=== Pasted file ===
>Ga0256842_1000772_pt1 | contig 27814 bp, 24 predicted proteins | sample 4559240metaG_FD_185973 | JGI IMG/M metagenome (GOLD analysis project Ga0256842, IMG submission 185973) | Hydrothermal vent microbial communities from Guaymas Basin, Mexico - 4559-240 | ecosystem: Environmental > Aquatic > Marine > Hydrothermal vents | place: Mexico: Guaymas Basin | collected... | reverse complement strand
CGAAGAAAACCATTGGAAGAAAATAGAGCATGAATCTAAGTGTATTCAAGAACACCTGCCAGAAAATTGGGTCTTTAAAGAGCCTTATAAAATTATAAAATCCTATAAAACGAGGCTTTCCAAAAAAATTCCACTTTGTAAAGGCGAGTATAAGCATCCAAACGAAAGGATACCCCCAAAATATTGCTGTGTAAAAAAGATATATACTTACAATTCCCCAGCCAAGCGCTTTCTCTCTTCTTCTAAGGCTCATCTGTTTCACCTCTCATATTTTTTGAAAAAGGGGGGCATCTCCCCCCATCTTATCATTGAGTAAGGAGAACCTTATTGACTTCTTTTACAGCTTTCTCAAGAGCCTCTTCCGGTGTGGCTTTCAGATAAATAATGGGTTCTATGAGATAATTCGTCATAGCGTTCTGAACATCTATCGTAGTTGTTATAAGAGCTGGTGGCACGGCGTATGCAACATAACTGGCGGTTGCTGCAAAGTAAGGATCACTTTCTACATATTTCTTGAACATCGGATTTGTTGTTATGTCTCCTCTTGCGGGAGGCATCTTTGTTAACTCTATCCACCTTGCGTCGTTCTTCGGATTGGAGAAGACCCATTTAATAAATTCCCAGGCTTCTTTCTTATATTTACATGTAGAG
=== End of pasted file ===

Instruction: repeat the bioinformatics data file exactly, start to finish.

>Ga0256842_1000772_pt1 | contig 27814 bp, 24 predicted proteins | sample 4559240metaG_FD_185973 | JGI IMG/M metagenome (GOLD analysis project Ga0256842, IMG submission 185973) | Hydrothermal vent microbial communities from Guaymas Basin, Mexico - 4559-240 | ecosystem: Environmental > Aquatic > Marine > Hydrothermal vents | place: Mexico: Guaymas Basin | collected... | reverse complement strand
CGAAGAAAACCATTGGAAGAAAATAGAGCATGAATCTAAGTGTATTCAAGAACACCTGCCAGAAAATTGGGTCTTTAAAGAGCCTTATAAAATTATAAAATCCTATAAAACGAGGCTTTCCAAAAAAATTCCACTTTGTAAAGGCGAGTATAAGCATCCAAACGAAAGGATACCCCCAAAATATTGCTGTGTAAAAAAGATATATACTTACAATTCCCCAGCCAAGCGCTTTCTCTCTTCTTCTAAGGCTCATCTGTTTCACCTCTCATATTTTTTGAAAAAGGGGGGCATCTCCCCCCATCTTATCATTGAGTAAGGAGAACCTTATTGACTTCTTTTACAGCTTTCTCAAGAGCCTCTTCCGGTGTGGCTTTCAGATAAATAATGGGTTCTATGAGATAATTCGTCATAGCGTTCTGAACATCTATCGTAGTTGTTATAAGAGCTGGTGGCACGGCGTATGCAACATAACTGGCGGTTGCTGCAAAGTAAGGATCACTTTCTACATATTTCTTGAACATCGGATTTGTTGTTATGTCTCCTCTTGCGGGAGGCATCTTTGTTAACTCTATCCACCTTGCGTCGTTCTTCGGATTGGAGAAGACCCATTTAATAAATTCCCAGGCTTCTTTCTTATATTTACATGTAGAG